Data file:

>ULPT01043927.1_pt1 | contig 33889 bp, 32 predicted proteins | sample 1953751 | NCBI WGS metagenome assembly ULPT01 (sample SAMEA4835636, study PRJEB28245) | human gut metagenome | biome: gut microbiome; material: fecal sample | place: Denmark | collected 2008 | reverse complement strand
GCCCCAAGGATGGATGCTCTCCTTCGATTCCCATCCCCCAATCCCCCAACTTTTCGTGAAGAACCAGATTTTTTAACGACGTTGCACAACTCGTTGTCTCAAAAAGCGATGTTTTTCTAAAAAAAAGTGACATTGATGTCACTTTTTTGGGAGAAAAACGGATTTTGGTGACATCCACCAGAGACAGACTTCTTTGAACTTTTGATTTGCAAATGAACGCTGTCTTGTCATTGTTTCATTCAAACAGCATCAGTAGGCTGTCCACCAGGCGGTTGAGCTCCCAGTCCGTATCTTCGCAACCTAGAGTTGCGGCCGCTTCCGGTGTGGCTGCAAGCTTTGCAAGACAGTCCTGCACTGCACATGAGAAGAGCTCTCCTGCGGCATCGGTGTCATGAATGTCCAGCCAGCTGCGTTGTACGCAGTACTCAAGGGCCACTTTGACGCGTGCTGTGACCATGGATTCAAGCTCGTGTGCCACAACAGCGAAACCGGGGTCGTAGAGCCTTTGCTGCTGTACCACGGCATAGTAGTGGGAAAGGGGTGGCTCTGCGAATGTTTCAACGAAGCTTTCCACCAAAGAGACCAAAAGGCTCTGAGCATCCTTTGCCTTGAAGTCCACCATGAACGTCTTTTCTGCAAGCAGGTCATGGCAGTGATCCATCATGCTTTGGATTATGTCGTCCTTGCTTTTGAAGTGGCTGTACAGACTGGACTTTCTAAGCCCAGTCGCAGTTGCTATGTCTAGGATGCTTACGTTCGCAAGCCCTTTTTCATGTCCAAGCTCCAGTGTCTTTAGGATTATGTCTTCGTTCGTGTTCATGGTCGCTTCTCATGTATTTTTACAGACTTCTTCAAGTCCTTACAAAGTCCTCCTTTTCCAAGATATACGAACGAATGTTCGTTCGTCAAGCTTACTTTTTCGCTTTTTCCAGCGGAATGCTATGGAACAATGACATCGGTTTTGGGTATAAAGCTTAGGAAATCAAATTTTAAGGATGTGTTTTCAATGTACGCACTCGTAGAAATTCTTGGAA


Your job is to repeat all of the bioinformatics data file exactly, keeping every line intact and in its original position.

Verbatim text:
>ULPT01043927.1_pt1 | contig 33889 bp, 32 predicted proteins | sample 1953751 | NCBI WGS metagenome assembly ULPT01 (sample SAMEA4835636, study PRJEB28245) | human gut metagenome | biome: gut microbiome; material: fecal sample | place: Denmark | collected 2008 | reverse complement strand
GCCCCAAGGATGGATGCTCTCCTTCGATTCCCATCCCCCAATCCCCCAACTTTTCGTGAAGAACCAGATTTTTTAACGACGTTGCACAACTCGTTGTCTCAAAAAGCGATGTTTTTCTAAAAAAAAGTGACATTGATGTCACTTTTTTGGGAGAAAAACGGATTTTGGTGACATCCACCAGAGACAGACTTCTTTGAACTTTTGATTTGCAAATGAACGCTGTCTTGTCATTGTTTCATTCAAACAGCATCAGTAGGCTGTCCACCAGGCGGTTGAGCTCCCAGTCCGTATCTTCGCAACCTAGAGTTGCGGCCGCTTCCGGTGTGGCTGCAAGCTTTGCAAGACAGTCCTGCACTGCACATGAGAAGAGCTCTCCTGCGGCATCGGTGTCATGAATGTCCAGCCAGCTGCGTTGTACGCAGTACTCAAGGGCCACTTTGACGCGTGCTGTGACCATGGATTCAAGCTCGTGTGCCACAACAGCGAAACCGGGGTCGTAGAGCCTTTGCTGCTGTACCACGGCATAGTAGTGGGAAAGGGGTGGCTCTGCGAATGTTTCAACGAAGCTTTCCACCAAAGAGACCAAAAGGCTCTGAGCATCCTTTGCCTTGAAGTCCACCATGAACGTCTTTTCTGCAAGCAGGTCATGGCAGTGATCCATCATGCTTTGGATTATGTCGTCCTTGCTTTTGAAGTGGCTGTACAGACTGGACTTTCTAAGCCCAGTCGCAGTTGCTATGTCTAGGATGCTTACGTTCGCAAGCCCTTTTTCATGTCCAAGCTCCAGTGTCTTTAGGATTATGTCTTCGTTCGTGTTCATGGTCGCTTCTCATGTATTTTTACAGACTTCTTCAAGTCCTTACAAAGTCCTCCTTTTCCAAGATATACGAACGAATGTTCGTTCGTCAAGCTTACTTTTTCGCTTTTTCCAGCGGAATGCTATGGAACAATGACATCGGTTTTGGGTATAAAGCTTAGGAAATCAAATTTTAAGGATGTGTTTTCAATGTACGCACTCGTAGAAATTCTTGGAA